When the then Education Secretary Nadhim Zahawi announced in March 2022 the Government’s proposed crackdown on “Mickey Mouse” degrees and a requirement for HEIs to publish drop-out and graduate employment rates, it felt like yet another blue touch paper was being lit within the UK’s already besieged HE sector.
Unsurprisingly, the subsequent reaction, opinion, hype and hoopla was not inconsiderable and, in truth, is still ongoing. Researchers were very quick to pick up on Zahawi’s comments and began publishing lists of the “worst VFM” UK degrees (apparently it was close between a module on Taylor Swift and an entire course on patisserie technology), and used forecasting models to pinpoint those degrees which would deliver the lowest average salaries over a 5-year period.
Columnists and commentators informed us that such proposals would ultimately punish working-class students wanting to attend university, without addressing the lack of viable alternatives and the limited opportunities available post-graduation. It was also suggested by several thinktanks that the value of a UK degree is being seriously eroded by the UK’s current 40-year high rate of inflation, with businesses channelling reduced budgets towards salary increases aimed at retaining senior members of staff, rather than those at the start of their careers.
Whatever your take on this, what can’t be disputed is that the UK higher education sector is facing a multitude of challenges fuelled by Brexit, the economic downturn, societal change and the impact of marketisation. The implications for HEIs are not insignificant:
- The number of EU students enrolling in UK universities has more than halved since Brexit.
- A recent cost of living study conducted by Mustard found that only 8% of adults were considering studying for a HE qualification (compared with 16% a few years ago).
- The perceived levels of debt incurred from attending university.
- Undergraduate and postgraduate students are becoming increasingly demanding, yet in many areas, satisfaction scores are as low as they have ever been.
- The number of student complaints about university courses in England and Wales reached a record high for a fourth year running, in 2022.
What’s very apparent is that being able to attract, engage and retain the right students has never been more important, nor has it ever been as tough. However, although this perfect storm continues to cast a dark shadow across one of the UK’s key sectors and drivers of growth, it’s encouraging that HEIs are acknowledging the situation and, crucially, are beginning to adopt corrective measures.
The most forward-thinking institutions are using consultation, research and insight in four very important ways:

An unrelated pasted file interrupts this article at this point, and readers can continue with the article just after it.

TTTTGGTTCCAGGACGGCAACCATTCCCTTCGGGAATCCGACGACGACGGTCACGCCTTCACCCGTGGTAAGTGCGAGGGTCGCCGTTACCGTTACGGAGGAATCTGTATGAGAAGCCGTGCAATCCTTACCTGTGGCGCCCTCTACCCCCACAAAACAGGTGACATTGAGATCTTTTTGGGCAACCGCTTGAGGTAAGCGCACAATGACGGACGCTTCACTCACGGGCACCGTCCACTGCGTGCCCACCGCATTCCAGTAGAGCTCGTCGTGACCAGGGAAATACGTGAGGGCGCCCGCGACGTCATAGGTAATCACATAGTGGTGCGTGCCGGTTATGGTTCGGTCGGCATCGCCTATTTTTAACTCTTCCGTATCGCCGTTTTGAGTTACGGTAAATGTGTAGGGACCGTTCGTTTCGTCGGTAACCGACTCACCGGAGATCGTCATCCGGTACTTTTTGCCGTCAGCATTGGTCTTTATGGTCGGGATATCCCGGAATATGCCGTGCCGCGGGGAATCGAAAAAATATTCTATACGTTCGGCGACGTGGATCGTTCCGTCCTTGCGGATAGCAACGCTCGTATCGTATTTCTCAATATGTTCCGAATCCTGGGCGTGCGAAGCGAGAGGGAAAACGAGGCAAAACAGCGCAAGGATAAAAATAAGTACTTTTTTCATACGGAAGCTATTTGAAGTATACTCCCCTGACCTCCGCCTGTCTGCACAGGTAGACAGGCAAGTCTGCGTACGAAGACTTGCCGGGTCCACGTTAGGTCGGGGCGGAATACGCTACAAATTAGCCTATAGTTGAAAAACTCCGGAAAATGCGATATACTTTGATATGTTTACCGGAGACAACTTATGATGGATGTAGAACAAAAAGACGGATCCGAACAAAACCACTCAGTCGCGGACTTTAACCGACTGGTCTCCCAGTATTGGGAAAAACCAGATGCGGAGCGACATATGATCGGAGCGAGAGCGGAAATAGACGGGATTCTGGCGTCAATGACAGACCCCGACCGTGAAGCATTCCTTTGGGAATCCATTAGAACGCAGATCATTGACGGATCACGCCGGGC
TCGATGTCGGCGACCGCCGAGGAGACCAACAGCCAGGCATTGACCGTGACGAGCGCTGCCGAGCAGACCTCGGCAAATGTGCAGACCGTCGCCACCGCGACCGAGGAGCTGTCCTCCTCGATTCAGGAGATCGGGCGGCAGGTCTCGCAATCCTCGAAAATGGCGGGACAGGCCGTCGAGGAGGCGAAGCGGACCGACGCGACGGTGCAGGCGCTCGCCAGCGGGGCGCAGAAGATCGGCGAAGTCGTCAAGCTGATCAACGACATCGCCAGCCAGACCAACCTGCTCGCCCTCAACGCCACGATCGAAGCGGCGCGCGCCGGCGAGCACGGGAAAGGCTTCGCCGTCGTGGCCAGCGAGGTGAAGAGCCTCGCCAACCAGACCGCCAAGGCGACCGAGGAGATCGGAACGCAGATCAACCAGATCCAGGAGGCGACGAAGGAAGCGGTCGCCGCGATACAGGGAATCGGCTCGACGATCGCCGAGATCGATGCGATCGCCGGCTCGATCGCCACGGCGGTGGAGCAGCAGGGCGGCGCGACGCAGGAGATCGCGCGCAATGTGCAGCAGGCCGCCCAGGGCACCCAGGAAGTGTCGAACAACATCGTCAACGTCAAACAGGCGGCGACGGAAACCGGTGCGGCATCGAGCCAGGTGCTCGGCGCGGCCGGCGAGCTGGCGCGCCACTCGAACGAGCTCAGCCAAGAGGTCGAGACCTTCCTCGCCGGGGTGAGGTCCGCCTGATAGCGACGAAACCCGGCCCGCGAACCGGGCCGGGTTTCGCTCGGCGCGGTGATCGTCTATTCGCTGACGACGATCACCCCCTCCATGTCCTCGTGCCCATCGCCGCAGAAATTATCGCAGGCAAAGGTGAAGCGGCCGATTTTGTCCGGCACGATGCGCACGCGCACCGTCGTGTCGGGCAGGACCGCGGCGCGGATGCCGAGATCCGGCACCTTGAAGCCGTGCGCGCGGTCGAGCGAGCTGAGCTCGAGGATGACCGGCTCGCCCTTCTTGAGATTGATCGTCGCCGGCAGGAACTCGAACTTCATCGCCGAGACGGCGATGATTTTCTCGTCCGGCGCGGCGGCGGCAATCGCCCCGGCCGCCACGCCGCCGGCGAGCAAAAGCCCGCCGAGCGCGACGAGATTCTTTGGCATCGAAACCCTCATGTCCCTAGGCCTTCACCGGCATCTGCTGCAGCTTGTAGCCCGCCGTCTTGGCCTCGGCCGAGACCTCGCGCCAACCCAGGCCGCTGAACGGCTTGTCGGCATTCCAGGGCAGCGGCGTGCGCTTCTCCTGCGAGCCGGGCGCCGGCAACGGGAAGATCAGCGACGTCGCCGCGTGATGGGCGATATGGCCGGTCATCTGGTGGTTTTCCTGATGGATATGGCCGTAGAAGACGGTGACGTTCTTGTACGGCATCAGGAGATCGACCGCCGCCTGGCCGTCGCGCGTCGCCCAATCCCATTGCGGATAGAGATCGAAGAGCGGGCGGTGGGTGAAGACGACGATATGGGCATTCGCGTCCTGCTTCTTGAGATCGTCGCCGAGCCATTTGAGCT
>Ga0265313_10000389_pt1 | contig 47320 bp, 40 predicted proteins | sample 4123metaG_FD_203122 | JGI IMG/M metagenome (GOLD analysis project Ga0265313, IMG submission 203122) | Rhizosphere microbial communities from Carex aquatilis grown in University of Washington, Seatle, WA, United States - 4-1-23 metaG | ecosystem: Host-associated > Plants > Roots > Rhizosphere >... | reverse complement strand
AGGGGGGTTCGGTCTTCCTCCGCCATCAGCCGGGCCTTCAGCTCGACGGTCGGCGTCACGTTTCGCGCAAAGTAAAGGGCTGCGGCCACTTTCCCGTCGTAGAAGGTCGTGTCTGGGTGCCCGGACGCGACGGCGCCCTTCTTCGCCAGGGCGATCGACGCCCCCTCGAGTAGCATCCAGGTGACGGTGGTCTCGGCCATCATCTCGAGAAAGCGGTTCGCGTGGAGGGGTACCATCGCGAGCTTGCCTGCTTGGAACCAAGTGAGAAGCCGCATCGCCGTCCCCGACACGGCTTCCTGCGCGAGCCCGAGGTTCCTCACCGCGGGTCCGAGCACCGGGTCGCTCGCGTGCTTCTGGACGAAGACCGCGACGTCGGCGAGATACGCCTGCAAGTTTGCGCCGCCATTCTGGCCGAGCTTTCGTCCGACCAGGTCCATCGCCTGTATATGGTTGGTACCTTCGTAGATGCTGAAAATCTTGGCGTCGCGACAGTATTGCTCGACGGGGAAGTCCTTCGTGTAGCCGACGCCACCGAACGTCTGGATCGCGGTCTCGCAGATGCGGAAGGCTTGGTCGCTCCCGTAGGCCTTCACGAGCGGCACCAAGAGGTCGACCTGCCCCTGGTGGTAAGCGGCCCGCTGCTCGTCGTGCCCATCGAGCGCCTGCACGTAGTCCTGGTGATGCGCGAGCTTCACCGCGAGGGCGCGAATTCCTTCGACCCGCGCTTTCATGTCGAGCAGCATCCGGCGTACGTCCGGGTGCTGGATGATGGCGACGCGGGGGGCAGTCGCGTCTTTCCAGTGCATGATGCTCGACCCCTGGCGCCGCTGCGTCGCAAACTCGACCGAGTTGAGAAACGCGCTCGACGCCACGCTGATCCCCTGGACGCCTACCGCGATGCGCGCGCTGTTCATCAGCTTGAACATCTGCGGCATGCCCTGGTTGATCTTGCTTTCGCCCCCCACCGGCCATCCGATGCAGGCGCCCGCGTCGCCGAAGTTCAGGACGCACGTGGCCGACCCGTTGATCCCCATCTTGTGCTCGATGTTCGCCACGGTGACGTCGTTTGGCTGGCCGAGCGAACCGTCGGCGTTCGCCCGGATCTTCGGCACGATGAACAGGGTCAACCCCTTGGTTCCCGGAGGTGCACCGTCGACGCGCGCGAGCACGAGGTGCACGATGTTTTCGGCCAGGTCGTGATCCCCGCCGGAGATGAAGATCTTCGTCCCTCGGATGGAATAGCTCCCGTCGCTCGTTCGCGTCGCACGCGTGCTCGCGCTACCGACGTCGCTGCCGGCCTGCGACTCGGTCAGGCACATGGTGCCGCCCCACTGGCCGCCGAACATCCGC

First and foremost, some are starting to turn the tide by engaging stakeholders in the process of defining their brands more effectively. Some criticise the sector for a lack of brand differentiation; ensuring an institution’s brand is differentiated, compelling, believable and future-proofed is an essential starting point. Recently, Mustard has been working with a number of leading UK HEIs, to provide a better understanding of what the brand stands for. Insight programmes are also being used to track precisely where brands currently sit enabling them to prioritise specific areas for improvement.
Secondly, other institutions are recognising they can’t be all things to all people, and are using research and insight to define, identify and target the lower-hanging-fruit. The market is evolving and it is neither finite nor homogenous. We are helping HEIs by developing segmentation models and providing a deeper understanding of who their target audiences are and what resonates with them; to inform strategy, gain competitive advantage and target more effectively.
Meanwhile, we are seeing an increasing demand for insight around ensuring programmes and curricula are fit for purpose. Mustard is working with HEIs to develop UG and PG programmes that align to the ambitions of both academics and students, whilst addressing skills gaps facing the UK / global economy. This means evaluating the programmes relative to what students could potentially access elsewhere.
Lastly, and perhaps most important of all in the world of elevated experience expectations, we have clients in the sector that are using insight to understand and monitor the extent to which they are delivering the right student experience. In recent national student surveys, ratings for student mental health and support plummeted – so it’s crucial that HEIs continue to invest in student wellbeing. Insight is needed to understand what support is required – where, when and why. Having (just about) navigated Covid, now is the time to step up and support students through the CoL crisis and deliver experiences that will reignite their enthusiasm and passion for studying at university.
If you are interested in learning more about Mustard’s credentials in the Higher Education sector, please contact David Hickson (David.Hickson@mustard-research.com).